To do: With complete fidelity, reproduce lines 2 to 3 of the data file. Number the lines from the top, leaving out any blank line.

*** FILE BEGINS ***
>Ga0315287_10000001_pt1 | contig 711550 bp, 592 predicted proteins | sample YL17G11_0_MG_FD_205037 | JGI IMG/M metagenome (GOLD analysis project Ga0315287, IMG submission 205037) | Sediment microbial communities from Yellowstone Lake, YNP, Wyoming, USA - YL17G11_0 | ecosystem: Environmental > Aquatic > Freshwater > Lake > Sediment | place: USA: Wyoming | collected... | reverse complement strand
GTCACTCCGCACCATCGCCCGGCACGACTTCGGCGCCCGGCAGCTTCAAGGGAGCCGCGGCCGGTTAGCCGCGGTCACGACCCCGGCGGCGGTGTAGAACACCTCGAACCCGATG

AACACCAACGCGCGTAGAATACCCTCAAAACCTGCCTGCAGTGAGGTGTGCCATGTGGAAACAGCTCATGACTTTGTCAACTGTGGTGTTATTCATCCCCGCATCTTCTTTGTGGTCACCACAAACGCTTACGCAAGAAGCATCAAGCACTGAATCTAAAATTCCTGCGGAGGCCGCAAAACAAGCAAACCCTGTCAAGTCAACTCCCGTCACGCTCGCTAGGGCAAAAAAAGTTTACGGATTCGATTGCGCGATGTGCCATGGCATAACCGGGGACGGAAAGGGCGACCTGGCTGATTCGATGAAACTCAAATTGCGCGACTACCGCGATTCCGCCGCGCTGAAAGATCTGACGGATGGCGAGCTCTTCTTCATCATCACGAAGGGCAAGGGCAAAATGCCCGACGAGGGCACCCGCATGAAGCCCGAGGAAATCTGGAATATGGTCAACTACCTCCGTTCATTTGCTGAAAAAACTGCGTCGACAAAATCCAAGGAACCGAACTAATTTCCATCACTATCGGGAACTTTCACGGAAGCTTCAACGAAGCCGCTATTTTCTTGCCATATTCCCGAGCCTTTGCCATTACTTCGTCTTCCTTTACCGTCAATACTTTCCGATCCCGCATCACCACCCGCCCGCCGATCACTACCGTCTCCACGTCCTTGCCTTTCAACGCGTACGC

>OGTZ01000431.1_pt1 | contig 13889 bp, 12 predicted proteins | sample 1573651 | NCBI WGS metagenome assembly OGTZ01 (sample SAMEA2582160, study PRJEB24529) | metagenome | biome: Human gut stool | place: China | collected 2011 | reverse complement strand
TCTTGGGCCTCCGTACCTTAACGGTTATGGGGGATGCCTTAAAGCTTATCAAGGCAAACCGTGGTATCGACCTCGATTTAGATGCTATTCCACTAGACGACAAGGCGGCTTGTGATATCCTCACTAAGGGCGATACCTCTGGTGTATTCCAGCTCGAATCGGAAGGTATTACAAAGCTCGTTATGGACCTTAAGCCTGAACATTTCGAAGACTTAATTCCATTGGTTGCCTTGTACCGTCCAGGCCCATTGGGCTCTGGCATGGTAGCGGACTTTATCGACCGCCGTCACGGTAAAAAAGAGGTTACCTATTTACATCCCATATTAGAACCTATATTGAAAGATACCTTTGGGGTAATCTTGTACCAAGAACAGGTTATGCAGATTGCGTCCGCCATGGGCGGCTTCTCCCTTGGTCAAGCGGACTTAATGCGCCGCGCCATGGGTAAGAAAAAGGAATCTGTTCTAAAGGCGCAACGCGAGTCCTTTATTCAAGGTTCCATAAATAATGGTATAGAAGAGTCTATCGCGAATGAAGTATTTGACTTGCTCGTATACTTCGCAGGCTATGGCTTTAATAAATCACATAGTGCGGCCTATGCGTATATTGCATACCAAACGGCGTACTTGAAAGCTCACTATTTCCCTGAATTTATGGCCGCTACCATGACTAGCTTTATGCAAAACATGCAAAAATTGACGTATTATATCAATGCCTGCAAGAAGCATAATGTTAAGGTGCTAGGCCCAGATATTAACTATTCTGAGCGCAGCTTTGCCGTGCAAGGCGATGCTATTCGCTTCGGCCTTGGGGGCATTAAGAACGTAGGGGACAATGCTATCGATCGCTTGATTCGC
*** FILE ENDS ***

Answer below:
GTCACTCCGCACCATCGCCCGGCACGACTTCGGCGCCCGGCAGCTTCAAGGGAGCCGCGGCCGGTTAGCCGCGGTCACGACCCCGGCGGCGGTGTAGAACACCTCGAACCCGATG

AACACCAACGCGCGTAGAATACCCTCAAAACCTGCCTGCAGTGAGGTGTGCCATGTGGAAACAGCTCATGACTTTGTCAACTGTGGTGTTATTCATCCCCGCATCTTCTTTGTGGTCACCACAAACGCTTACGCAAGAAGCATCAAGCACTGAATCTAAAATTCCTGCGGAGGCCGCAAAACAAGCAAACCCTGTCAAGTCAACTCCCGTCACGCTCGCTAGGGCAAAAAAAGTTTACGGATTCGATTGCGCGATGTGCCATGGCATAACCGGGGACGGAAAGGGCGACCTGGCTGATTCGATGAAACTCAAATTGCGCGACTACCGCGATTCCGCCGCGCTGAAAGATCTGACGGATGGCGAGCTCTTCTTCATCATCACGAAGGGCAAGGGCAAAATGCCCGACGAGGGCACCCGCATGAAGCCCGAGGAAATCTGGAATATGGTCAACTACCTCCGTTCATTTGCTGAAAAAACTGCGTCGACAAAATCCAAGGAACCGAACTAATTTCCATCACTATCGGGAACTTTCACGGAAGCTTCAACGAAGCCGCTATTTTCTTGCCATATTCCCGAGCCTTTGCCATTACTTCGTCTTCCTTTACCGTCAATACTTTCCGATCCCGCATCACCACCCGCCCGCCGATCACTACCGTCTCCACGTCCTTGCCTTTCAACGCGTACGC